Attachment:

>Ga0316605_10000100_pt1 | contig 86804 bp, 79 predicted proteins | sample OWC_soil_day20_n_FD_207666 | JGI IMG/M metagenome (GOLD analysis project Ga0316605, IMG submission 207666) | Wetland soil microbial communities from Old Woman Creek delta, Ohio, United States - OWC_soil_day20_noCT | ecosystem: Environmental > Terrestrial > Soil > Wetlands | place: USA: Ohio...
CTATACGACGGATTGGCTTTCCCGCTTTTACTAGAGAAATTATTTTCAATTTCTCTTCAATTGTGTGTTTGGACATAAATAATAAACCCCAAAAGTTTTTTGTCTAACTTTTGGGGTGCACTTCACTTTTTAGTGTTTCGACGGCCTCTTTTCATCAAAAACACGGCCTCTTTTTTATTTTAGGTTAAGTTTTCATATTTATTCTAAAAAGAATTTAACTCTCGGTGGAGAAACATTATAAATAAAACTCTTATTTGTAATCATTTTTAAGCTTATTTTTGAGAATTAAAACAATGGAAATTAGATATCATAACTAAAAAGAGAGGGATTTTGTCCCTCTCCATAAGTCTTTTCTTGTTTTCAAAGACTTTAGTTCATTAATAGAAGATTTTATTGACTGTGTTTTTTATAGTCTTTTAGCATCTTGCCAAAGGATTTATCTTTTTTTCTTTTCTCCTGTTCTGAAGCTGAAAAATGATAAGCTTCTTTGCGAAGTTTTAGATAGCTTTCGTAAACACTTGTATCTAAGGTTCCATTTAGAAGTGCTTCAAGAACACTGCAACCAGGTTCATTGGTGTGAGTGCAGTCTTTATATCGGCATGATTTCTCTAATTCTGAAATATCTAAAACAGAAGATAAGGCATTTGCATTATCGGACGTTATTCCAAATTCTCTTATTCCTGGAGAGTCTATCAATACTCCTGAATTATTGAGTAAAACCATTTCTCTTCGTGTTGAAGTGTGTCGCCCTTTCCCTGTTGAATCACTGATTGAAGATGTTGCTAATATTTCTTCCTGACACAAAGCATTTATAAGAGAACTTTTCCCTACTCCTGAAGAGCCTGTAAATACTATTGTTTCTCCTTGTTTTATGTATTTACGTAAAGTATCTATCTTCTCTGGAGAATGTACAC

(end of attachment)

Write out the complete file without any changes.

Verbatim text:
>Ga0316605_10000100_pt1 | contig 86804 bp, 79 predicted proteins | sample OWC_soil_day20_n_FD_207666 | JGI IMG/M metagenome (GOLD analysis project Ga0316605, IMG submission 207666) | Wetland soil microbial communities from Old Woman Creek delta, Ohio, United States - OWC_soil_day20_noCT | ecosystem: Environmental > Terrestrial > Soil > Wetlands | place: USA: Ohio...
CTATACGACGGATTGGCTTTCCCGCTTTTACTAGAGAAATTATTTTCAATTTCTCTTCAATTGTGTGTTTGGACATAAATAATAAACCCCAAAAGTTTTTTGTCTAACTTTTGGGGTGCACTTCACTTTTTAGTGTTTCGACGGCCTCTTTTCATCAAAAACACGGCCTCTTTTTTATTTTAGGTTAAGTTTTCATATTTATTCTAAAAAGAATTTAACTCTCGGTGGAGAAACATTATAAATAAAACTCTTATTTGTAATCATTTTTAAGCTTATTTTTGAGAATTAAAACAATGGAAATTAGATATCATAACTAAAAAGAGAGGGATTTTGTCCCTCTCCATAAGTCTTTTCTTGTTTTCAAAGACTTTAGTTCATTAATAGAAGATTTTATTGACTGTGTTTTTTATAGTCTTTTAGCATCTTGCCAAAGGATTTATCTTTTTTTCTTTTCTCCTGTTCTGAAGCTGAAAAATGATAAGCTTCTTTGCGAAGTTTTAGATAGCTTTCGTAAACACTTGTATCTAAGGTTCCATTTAGAAGTGCTTCAAGAACACTGCAACCAGGTTCATTGGTGTGAGTGCAGTCTTTATATCGGCATGATTTCTCTAATTCTGAAATATCTAAAACAGAAGATAAGGCATTTGCATTATCGGACGTTATTCCAAATTCTCTTATTCCTGGAGAGTCTATCAATACTCCTGAATTATTGAGTAAAACCATTTCTCTTCGTGTTGAAGTGTGTCGCCCTTTCCCTGTTGAATCACTGATTGAAGATGTTGCTAATATTTCTTCCTGACACAAAGCATTTATAAGAGAACTTTTCCCTACTCCTGAAGAGCCTGTAAATACTATTGTTTCTCCTTGTTTTATGTATTTACGTAAAGTATCTATCTTCTCTGGAGAATGTACAC